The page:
Wind towers in Western Australia

The Federal Government has secured additional parliamentary support for reforms to the Safeguard Mechanism, which will reduce 205 million tonnes of greenhouse gas emissions to 2030.

The reduction is equivalent to taking two-thirds of the nation’s cars off the road over the same period.

The government says the reforms ensure that Australia’s largest emitters are competitive in a decarbonising global economy, and make a fair contribution towards the nation’s emissions reductions task.

Minister for Climate Change and Energy, Chris Bowen, said the finalisation of the Safeguard Mechanism Bill was a key milestone in achieving Australia’s 43 per cent emissions reduction target by 2030.

“Today, we are a step closer to achieving net zero by 2050.

“We thank those across the parliament who continue to approach this legislation in a constructive way to ensure accountability, transparency and integrity for the scheme, and ensure flexibility and support for industry. We will continue to work with people of good faith across the parliament to secure passage.

“These reforms are the culmination of months of extensive feedback from Safeguard businesses, industry associations, climate and community groups, academics and private individuals.

“These reforms are crucial to our climate and our economy – supporting Australian industry and ensuring they will continue to be competitive in a decarbonising world,” he said.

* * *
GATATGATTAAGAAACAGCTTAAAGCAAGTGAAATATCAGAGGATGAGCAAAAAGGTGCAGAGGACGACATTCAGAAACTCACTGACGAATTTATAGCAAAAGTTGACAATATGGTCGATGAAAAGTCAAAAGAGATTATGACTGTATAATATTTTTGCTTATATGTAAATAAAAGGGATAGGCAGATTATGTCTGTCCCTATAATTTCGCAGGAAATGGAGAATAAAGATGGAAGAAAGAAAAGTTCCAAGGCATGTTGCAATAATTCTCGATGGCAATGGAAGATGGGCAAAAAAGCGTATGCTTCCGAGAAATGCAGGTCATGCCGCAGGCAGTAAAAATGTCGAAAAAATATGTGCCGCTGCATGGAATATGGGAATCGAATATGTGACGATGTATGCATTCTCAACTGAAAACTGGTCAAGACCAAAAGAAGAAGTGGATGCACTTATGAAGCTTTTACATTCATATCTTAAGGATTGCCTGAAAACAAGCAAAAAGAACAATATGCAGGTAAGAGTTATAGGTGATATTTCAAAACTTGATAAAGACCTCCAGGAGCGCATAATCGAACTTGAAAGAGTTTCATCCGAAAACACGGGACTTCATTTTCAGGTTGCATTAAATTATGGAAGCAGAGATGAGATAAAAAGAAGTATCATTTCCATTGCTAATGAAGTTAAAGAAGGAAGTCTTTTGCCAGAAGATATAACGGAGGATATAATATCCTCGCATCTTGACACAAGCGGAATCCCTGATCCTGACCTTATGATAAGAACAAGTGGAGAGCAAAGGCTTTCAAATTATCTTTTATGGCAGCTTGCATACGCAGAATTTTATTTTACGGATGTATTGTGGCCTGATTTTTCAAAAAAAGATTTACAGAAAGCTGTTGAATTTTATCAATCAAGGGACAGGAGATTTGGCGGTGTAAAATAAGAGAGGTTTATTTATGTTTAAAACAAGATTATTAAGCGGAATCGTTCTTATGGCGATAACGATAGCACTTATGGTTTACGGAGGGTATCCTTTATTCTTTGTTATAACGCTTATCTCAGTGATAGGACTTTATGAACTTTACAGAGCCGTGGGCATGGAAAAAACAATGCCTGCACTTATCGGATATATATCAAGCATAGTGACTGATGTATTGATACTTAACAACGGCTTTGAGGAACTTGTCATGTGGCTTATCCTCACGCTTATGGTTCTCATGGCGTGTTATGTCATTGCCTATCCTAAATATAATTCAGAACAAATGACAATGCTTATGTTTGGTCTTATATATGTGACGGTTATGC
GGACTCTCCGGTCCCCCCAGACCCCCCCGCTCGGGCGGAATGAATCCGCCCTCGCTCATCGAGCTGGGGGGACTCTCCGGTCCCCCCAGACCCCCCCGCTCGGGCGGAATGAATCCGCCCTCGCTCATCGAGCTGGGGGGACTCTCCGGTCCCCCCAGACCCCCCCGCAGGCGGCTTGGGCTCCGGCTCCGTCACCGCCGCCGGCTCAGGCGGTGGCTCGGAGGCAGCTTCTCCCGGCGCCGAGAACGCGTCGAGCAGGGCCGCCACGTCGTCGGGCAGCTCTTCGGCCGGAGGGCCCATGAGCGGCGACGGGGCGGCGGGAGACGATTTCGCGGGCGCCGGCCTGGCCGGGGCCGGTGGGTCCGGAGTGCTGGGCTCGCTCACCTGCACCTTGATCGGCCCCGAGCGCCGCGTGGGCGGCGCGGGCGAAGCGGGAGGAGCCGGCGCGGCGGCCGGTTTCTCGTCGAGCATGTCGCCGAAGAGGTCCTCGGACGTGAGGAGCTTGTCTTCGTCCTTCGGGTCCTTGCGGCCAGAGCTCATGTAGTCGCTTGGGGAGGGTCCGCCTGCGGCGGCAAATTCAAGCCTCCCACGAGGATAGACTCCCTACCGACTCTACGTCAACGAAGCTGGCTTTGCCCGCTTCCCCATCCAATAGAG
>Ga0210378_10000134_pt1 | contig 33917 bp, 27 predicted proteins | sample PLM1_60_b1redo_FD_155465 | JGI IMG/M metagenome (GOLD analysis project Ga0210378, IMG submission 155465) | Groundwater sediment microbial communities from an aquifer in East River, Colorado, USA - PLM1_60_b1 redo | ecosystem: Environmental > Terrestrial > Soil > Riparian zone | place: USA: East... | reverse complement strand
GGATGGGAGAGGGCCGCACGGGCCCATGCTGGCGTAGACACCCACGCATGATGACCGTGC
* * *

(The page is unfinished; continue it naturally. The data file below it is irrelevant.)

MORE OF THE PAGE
The changes complement the over $24 billion investment the Federal Government is already making in cleaner, cheaper energy, and emissions reduction.

The Safeguard Mechanism was put in place by the previous coalition government. It requires facilities that produce more than 100,000 tonnes of greenhouse gases annually (around 215 facilities) to keep their net emissions below a baseline (or ceiling). However, under the former government’s settings, scheme emissions actually increased by four per cent.

Extensive industry and public consultation and constructive discussions with the Australian Greens and crossbench have delivered a strengthened design that bolsters the scheme for the economy and the climate.

However, the Australian Petroleum Production & Exploration Association (APPEA) says the changes to the Safeguard Mechanism ignore the central role of natural gas in meeting Australia’s climate goals.

APPEA Chief Executive, Samantha McCulloch, said the deal would ultimately make Australia’s climate change targets harder and more costly to meet.

“Australia’s natural gas is critical to reaching net zero in Australia and the region, supporting the transition away from coal and providing reliable backup for renewables while powering Australian manufacturing,” Ms McCulloch said.

The changes to the scheme are in keeping with the policy’s intent – ensuring that both flexibility and support are provided for industry to remain competitive, and that the scheme delivers accountability, transparency and integrity.

The changes build on previously confirmed design features of the Safeguard Mechanism – including the creation of Safeguard Mechanism Credits that will enable large industrial facilities to earn credits when they reduce their emissions below their baselines.

The Government will finalise detailed Safeguard Rules in April 2023. The updated Safeguard Mechanism scheme will be in operation as of 1 July 2023.

Assistant Editor, Utility magazine

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